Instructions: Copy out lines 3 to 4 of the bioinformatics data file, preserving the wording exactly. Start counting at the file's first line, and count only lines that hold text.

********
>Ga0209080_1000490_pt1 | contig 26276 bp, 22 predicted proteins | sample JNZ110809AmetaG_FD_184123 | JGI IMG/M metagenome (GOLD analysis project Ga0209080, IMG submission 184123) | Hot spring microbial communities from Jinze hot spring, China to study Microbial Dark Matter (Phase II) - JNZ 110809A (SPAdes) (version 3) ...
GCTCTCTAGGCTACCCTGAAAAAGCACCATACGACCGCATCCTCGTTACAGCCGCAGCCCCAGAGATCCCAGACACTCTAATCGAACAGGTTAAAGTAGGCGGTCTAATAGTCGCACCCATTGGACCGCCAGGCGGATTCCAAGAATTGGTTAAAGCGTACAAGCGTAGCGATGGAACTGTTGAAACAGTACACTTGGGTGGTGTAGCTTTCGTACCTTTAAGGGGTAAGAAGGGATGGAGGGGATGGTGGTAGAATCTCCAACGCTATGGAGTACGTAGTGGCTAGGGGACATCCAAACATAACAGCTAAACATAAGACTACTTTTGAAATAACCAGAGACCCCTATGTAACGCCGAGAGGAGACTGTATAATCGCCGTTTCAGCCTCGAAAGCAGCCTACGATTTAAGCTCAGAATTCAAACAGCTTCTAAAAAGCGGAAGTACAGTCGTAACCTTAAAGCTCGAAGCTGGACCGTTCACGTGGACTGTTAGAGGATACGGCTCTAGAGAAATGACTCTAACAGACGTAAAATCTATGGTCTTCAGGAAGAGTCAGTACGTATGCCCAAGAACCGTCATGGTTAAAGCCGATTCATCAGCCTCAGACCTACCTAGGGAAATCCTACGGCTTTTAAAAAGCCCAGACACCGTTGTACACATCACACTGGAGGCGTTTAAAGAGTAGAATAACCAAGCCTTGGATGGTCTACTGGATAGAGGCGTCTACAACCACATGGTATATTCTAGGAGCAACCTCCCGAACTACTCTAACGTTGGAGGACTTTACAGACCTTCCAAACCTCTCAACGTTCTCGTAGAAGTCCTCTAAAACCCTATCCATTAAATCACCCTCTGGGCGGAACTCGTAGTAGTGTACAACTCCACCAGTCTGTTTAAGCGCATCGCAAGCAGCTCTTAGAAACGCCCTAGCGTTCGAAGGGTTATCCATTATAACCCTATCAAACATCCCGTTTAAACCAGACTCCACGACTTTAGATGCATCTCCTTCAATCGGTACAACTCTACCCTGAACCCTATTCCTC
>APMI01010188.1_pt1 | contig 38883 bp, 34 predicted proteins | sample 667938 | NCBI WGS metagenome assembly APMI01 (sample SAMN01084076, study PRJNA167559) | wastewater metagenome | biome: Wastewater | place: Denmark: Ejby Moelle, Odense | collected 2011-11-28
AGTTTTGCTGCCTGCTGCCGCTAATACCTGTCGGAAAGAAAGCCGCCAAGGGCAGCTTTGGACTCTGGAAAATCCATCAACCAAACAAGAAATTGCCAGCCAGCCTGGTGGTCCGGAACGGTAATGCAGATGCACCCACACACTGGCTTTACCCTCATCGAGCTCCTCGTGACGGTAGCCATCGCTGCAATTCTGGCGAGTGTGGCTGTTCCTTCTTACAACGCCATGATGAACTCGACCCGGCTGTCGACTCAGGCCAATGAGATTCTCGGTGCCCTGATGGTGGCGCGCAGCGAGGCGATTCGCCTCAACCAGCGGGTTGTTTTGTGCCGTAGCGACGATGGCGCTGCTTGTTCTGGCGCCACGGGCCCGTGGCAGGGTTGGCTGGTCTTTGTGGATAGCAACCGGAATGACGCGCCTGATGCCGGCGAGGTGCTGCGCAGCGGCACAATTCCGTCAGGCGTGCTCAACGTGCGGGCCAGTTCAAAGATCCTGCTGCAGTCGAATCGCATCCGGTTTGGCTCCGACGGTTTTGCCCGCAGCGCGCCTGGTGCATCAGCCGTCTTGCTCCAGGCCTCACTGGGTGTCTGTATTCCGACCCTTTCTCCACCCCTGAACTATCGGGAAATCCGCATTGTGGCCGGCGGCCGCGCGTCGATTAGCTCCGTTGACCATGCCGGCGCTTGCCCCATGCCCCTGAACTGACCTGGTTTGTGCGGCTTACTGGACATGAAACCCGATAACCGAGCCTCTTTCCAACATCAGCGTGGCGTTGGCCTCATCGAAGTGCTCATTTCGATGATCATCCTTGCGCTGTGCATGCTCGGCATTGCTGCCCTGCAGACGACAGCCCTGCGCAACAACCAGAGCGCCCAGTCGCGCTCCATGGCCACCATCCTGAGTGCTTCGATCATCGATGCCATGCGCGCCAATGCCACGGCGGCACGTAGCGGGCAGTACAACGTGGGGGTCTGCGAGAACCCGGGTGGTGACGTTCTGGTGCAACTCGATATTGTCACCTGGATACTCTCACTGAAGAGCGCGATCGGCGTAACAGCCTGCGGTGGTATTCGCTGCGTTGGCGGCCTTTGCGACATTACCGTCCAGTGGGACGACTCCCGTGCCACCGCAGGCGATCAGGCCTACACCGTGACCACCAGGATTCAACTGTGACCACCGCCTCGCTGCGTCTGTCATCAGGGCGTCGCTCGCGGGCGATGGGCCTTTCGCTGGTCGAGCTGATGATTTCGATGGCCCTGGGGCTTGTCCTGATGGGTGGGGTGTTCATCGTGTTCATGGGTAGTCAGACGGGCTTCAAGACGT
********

>APMI01010188.1_pt1 | contig 38883 bp, 34 predicted proteins | sample 667938 | NCBI WGS metagenome assembly APMI01 (sample SAMN01084076, study PRJNA167559) | wastewater metagenome | biome: Wastewater | place: Denmark: Ejby Moelle, Odense | collected 2011-11-28
AGTTTTGCTGCCTGCTGCCGCTAATACCTGTCGGAAAGAAAGCCGCCAAGGGCAGCTTTGGACTCTGGAAAATCCATCAACCAAACAAGAAATTGCCAGCCAGCCTGGTGGTCCGGAACGGTAATGCAGATGCACCCACACACTGGCTTTACCCTCATCGAGCTCCTCGTGACGGTAGCCATCGCTGCAATTCTGGCGAGTGTGGCTGTTCCTTCTTACAACGCCATGATGAACTCGACCCGGCTGTCGACTCAGGCCAATGAGATTCTCGGTGCCCTGATGGTGGCGCGCAGCGAGGCGATTCGCCTCAACCAGCGGGTTGTTTTGTGCCGTAGCGACGATGGCGCTGCTTGTTCTGGCGCCACGGGCCCGTGGCAGGGTTGGCTGGTCTTTGTGGATAGCAACCGGAATGACGCGCCTGATGCCGGCGAGGTGCTGCGCAGCGGCACAATTCCGTCAGGCGTGCTCAACGTGCGGGCCAGTTCAAAGATCCTGCTGCAGTCGAATCGCATCCGGTTTGGCTCCGACGGTTTTGCCCGCAGCGCGCCTGGTGCATCAGCCGTCTTGCTCCAGGCCTCACTGGGTGTCTGTATTCCGACCCTTTCTCCACCCCTGAACTATCGGGAAATCCGCATTGTGGCCGGCGGCCGCGCGTCGATTAGCTCCGTTGACCATGCCGGCGCTTGCCCCATGCCCCTGAACTGACCTGGTTTGTGCGGCTTACTGGACATGAAACCCGATAACCGAGCCTCTTTCCAACATCAGCGTGGCGTTGGCCTCATCGAAGTGCTCATTTCGATGATCATCCTTGCGCTGTGCATGCTCGGCATTGCTGCCCTGCAGACGACAGCCCTGCGCAACAACCAGAGCGCCCAGTCGCGCTCCATGGCCACCATCCTGAGTGCTTCGATCATCGATGCCATGCGCGCCAATGCCACGGCGGCACGTAGCGGGCAGTACAACGTGGGGGTCTGCGAGAACCCGGGTGGTGACGTTCTGGTGCAACTCGATATTGTCACCTGGATACTCTCACTGAAGAGCGCGATCGGCGTAACAGCCTGCGGTGGTATTCGCTGCGTTGGCGGCCTTTGCGACATTACCGTCCAGTGGGACGACTCCCGTGCCACCGCAGGCGATCAGGCCTACACCGTGACCACCAGGATTCAACTGTGACCACCGCCTCGCTGCGTCTGTCATCAGGGCGTCGCTCGCGGGCGATGGGCCTTTCGCTGGTCGAGCTGATGATTTCGATGGCCCTGGGGCTTGTCCTGATGGGTGGGGTGTTCATCGTGTTCATGGGTAGTCAGACGGGCTTCAAGACGT